However, it's not all peaches and cream here. We've still got plenty of work cut out for us as an initiative. Whilst we've found more talents to help diversify the industry, the ethnic demographic of those designers still has a shockingly unbalanced ratio. Finding women and non-binary people of colour who design typefaces/work with type is a challenge, and the literary series Black Designers Forward in Action by Cheryl D. Holmes-Miller offers insightful and valuable perspectives that help explain why this is (from a general design industry perspective). In TYPEONE Magazine's fourth issue, I touched on the three A's, accessibility, affordability and awareness; all three outlined as issues that the type design industry still faces. After identifying them and as an expansion, I've listed a series of suggestions below about how we can make positive changes in our industry today; I hope it inspires you to take action.

Ten ways we can increase diversity in type design.

1. Education Reform

This is the most significant change that could contribute to a more diverse type design industry. By the time a student gets to university, the three A's I mentioned earlier begin to come into play, squeezing the number of students going into the design field. Therefore, my suggestion is to target students at the college level (16-18years for UK students).

Back in my day, there was no Graphic Design A-Level; I had to do just an Art A-Level. Today though, I know it's offered as one, which is an excellent start to making young designers aware of the craft. I think this is the most efficient and effective entry point as students in the UK have to attend college, which is free. So before the financial implications and the commitment to studying to become a designer comes into play, this gives EVERYONE a fair chance at pursuing it as a career. This way, we can plant a seed early on to get them inspired and learn about how type design can be a successful profession and highly sought-after skill.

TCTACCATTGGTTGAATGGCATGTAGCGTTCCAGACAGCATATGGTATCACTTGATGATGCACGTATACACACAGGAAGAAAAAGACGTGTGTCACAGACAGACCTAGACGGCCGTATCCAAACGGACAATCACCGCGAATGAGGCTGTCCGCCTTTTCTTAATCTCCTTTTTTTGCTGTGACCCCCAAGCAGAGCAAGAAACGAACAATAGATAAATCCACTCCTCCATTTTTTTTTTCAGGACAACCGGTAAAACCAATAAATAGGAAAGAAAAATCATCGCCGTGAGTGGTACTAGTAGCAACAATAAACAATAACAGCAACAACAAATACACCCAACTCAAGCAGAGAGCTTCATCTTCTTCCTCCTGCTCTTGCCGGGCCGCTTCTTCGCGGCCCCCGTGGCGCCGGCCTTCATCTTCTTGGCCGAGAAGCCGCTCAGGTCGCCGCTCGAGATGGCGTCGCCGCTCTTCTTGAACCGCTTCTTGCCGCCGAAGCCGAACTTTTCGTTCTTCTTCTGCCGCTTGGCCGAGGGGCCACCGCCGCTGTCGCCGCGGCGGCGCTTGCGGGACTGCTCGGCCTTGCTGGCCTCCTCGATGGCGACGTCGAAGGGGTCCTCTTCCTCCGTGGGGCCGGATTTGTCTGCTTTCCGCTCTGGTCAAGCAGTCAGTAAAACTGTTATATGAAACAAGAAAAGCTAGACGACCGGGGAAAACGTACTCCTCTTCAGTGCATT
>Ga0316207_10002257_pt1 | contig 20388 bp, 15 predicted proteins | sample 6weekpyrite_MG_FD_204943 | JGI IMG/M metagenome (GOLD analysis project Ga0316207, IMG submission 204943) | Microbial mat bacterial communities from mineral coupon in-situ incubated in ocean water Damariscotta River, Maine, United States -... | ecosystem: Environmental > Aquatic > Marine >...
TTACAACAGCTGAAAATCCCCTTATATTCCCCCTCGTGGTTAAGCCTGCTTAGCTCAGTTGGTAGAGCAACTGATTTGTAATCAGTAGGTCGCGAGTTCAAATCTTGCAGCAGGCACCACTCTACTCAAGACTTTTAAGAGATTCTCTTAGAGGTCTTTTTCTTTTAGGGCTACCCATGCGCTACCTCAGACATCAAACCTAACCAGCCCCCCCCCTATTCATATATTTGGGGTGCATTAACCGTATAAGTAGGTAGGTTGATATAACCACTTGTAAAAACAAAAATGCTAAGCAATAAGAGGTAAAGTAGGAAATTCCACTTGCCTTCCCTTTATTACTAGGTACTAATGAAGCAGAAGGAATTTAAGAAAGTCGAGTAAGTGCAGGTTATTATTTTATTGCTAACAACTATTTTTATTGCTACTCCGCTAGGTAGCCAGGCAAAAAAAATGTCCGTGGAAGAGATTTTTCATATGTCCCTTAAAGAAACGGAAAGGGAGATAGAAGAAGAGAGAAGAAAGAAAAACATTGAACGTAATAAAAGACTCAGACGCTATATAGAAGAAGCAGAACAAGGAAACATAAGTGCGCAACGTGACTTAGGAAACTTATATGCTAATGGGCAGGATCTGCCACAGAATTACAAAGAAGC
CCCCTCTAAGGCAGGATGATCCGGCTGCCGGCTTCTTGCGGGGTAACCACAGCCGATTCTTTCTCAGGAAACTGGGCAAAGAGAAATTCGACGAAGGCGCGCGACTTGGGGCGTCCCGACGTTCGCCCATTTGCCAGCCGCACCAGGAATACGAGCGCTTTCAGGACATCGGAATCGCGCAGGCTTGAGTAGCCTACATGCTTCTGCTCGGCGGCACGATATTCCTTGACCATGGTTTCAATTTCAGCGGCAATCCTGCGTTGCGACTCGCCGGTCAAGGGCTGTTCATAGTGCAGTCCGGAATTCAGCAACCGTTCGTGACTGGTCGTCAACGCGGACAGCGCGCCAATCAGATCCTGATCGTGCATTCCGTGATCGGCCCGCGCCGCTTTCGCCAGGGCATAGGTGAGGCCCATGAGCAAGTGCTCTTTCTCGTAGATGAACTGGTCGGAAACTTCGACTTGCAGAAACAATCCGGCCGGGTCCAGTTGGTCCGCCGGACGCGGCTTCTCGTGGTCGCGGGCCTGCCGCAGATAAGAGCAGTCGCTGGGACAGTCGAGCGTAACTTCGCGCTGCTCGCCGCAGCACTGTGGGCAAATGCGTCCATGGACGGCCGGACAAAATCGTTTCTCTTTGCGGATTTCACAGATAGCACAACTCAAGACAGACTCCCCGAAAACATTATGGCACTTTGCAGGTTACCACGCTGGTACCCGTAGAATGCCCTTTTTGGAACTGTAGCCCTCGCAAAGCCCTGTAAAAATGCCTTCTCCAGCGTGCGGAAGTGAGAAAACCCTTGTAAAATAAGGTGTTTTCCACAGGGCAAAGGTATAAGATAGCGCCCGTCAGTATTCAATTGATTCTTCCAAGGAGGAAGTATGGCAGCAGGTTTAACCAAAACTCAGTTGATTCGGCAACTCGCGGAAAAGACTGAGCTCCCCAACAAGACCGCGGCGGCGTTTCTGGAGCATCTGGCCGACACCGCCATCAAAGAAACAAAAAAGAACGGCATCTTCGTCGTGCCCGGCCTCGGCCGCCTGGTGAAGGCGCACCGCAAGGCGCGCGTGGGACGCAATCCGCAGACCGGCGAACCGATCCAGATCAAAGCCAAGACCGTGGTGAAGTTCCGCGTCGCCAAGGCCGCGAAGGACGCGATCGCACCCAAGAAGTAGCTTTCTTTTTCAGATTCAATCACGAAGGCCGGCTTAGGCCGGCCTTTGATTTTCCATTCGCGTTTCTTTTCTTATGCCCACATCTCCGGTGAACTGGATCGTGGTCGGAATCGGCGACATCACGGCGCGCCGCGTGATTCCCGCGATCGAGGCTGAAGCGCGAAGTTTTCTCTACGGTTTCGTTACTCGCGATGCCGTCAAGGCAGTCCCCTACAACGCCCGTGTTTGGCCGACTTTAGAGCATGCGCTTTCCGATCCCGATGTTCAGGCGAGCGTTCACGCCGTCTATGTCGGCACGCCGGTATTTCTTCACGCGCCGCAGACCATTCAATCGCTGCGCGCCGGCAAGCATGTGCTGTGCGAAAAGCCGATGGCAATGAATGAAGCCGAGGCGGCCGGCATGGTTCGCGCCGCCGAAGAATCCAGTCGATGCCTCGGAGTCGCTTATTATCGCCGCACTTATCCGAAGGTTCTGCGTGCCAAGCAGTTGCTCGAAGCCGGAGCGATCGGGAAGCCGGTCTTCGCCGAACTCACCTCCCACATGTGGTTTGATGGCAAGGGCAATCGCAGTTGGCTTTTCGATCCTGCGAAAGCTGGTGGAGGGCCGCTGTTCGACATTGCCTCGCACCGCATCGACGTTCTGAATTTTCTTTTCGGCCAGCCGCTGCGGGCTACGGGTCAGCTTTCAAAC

To start even earlier, you can introduce a very basic type design module or class at secondary school (years 11-16 in the UK), perhaps leaning towards the older years, though. I'm sure one of them will get hooked by giving them a taste of what designing a letter system is like.

2. Resources

It's clear that there are communities we can do better to support and include, particularly if we have broken systems that work better for one group over the other. In addition, the education system may be too large and complex to tackle, so resources are next on the list.